Kaden Kartsone: Close-up of an elephant

Elephant emotions - a family affair

Tuesday 1st November 2011 – My last day at Phinda Wildlife Research Project.

After a late night due to a rangers leaving party, JR and I, had to wake up at 3:30 am for a hectic day of elephant capture! We had spent the past three days monitoring and following “One tusks” herd of 12 elephants, but today we could not pick them up. They had completely disappeared.

The weather was perfect for the capture and we had less than 3 hours to find the herd before the 6:00 am meeting time with the capture team. Time raced by without a single trace…not even a trace of elephant poo!

Our time was up and we still could not locate them. We called Simon Naylor, the Phinda reserve manager to tell him the news. Eventually, the helicopter pilot took the telemetry radio up into the air to search for the herd.

It turned out that they were hiding out in the only place we had not looked. JR and I had covered every square inch except a patch of burnt bush where elephants are never seen! We drove back to the site still very sleepy and already feeling somewhat peckish. Once at the rendezvous point JR, the vet, and the pilot took to the air for the actual darting, which is done from the helicopter.

I joined the ground team and awaited a radio call to tell us to head into the bush where the fallen elephant family would be found. We were all pretty nervous especially after being told about the previous year's capture that went awry, with a vehicle being tipped over by an irate, not so sedated, elephant. We were all hoping for a smooth run. The darted and immobilised elephant group had been given away for free to a nearby reserve in an attempt to keep Phinda’s elephant population down.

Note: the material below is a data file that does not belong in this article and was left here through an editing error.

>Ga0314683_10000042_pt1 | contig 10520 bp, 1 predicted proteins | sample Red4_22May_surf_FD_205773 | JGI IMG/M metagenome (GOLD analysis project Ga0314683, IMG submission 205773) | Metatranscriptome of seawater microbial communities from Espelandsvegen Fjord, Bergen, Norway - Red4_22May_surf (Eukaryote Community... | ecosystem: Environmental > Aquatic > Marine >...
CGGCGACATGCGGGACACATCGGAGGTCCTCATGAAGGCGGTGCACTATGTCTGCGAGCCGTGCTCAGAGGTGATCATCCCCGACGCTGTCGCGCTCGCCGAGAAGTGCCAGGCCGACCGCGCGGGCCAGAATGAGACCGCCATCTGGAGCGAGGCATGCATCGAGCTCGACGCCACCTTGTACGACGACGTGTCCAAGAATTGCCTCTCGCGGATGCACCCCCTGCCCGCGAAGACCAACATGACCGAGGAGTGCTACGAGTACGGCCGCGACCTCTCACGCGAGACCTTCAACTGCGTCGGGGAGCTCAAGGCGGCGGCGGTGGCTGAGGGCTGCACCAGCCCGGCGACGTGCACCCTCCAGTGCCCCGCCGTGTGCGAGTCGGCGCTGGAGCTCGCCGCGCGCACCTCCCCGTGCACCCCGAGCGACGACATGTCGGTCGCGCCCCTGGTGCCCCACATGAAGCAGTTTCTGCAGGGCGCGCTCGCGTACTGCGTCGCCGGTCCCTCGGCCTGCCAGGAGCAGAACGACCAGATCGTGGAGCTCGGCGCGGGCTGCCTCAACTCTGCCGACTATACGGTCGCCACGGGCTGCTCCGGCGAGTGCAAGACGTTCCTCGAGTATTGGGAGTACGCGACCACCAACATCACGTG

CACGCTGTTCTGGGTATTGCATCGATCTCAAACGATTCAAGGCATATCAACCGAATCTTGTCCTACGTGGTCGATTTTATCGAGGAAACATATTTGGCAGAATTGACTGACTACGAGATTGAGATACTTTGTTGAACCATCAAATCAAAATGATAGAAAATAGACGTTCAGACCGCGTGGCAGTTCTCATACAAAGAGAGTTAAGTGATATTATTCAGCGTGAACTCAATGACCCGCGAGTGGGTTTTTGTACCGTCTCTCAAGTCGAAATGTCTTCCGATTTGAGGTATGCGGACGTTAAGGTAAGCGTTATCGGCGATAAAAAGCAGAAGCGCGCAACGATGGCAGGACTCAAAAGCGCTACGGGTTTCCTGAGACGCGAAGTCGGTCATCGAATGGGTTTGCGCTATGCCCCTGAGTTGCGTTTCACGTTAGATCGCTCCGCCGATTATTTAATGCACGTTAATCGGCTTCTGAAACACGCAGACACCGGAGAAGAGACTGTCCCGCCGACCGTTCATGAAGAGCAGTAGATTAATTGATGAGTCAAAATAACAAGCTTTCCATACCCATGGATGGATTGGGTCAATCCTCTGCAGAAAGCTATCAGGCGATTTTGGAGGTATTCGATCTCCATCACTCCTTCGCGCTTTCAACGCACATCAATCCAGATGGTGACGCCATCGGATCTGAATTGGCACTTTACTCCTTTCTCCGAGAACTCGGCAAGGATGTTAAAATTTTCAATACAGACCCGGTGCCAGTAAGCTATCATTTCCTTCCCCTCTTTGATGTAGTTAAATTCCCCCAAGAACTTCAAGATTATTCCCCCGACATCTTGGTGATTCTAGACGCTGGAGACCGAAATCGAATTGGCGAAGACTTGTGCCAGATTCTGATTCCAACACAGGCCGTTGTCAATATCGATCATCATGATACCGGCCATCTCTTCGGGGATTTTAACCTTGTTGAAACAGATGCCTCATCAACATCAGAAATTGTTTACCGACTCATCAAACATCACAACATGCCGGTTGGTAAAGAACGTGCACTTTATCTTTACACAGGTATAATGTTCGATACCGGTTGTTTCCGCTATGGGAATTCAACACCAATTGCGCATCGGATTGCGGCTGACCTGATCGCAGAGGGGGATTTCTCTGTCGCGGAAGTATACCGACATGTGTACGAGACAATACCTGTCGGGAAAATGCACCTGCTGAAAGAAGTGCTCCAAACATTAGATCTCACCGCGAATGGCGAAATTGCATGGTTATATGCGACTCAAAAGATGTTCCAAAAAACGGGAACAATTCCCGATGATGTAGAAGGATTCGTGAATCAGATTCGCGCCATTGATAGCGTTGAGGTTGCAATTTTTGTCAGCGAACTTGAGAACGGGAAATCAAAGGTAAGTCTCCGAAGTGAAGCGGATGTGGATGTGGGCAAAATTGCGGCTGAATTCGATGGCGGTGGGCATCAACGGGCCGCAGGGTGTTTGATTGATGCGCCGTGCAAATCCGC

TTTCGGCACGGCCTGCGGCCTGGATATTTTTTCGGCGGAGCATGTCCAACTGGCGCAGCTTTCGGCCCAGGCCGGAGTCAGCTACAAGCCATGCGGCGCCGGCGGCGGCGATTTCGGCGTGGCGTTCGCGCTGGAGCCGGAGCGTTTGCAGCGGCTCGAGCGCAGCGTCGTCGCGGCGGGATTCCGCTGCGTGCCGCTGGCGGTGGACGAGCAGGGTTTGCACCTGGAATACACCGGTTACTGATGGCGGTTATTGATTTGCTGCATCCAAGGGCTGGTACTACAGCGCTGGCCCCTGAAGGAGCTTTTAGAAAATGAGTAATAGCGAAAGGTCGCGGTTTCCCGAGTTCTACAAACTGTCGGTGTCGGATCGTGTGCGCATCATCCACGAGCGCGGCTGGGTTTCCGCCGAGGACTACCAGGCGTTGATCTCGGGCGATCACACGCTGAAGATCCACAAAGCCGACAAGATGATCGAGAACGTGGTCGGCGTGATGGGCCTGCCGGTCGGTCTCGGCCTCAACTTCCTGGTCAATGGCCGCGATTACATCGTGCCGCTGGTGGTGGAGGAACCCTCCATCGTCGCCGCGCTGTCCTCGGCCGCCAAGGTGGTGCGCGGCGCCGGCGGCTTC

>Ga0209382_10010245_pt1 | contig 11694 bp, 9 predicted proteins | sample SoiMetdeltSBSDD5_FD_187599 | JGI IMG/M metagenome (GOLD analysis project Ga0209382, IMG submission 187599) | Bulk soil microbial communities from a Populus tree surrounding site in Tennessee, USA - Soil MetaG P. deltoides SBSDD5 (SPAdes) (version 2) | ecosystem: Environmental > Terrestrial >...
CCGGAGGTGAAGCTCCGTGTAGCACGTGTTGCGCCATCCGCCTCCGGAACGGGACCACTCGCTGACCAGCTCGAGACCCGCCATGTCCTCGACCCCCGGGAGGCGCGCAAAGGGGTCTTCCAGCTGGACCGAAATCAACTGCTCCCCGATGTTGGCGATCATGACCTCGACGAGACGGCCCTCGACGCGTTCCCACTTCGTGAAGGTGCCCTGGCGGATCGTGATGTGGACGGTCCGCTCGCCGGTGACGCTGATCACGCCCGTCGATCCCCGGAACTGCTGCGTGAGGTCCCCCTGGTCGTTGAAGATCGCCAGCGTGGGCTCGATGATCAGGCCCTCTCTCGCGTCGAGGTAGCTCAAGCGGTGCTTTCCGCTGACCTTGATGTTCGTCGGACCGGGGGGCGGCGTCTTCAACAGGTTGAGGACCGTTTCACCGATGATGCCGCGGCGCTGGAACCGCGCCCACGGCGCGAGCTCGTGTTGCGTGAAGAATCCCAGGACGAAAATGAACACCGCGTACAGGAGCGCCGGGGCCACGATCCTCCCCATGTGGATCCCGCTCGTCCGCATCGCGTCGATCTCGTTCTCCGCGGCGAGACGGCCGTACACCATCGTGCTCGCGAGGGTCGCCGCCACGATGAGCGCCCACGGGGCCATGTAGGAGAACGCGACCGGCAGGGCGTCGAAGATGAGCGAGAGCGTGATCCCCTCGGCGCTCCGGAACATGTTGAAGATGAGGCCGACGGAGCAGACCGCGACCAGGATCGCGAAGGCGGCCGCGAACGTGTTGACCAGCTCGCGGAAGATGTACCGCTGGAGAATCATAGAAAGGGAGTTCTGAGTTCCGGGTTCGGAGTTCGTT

As we drove closer our excitement grew. We came into a clearing and before us were eight elephants all lying in a near-perfect circle. It was such a strange yet emotional sight. These huge animals lay unconscious at our feet as the team raced around them. One baby elephant lying near its mother still had its eyes open and its heart was racing. I could feel its warm breath and its blood pumping through the massive veins in its ears, and I placed my hands on its warm and surprisingly soft skin.

The whole herd was winched up one by one, hanging upside down, onto huge flatbed trucks to be transported back to the holding crates. The loading procedure took a long time. Once in the individual crates, the elephants began to wake. They were understandably terrified and cried loudly, not a trumpet but a cry that cut right through me.

Before long the trucks started up and I watched them heading off into the distance to a new home. What an incredible experience, one that I know will stay with me for the rest of my life. I was a volunteer at Phinda for three weeks and still cannot believe that I witnessed this and many other amazing events.

Thank goodness they did the capture today, my last day, and not tomorrow! I am one very lucky person.

Oliver Cutter, Volunteer at Phinda Wildlife Research Project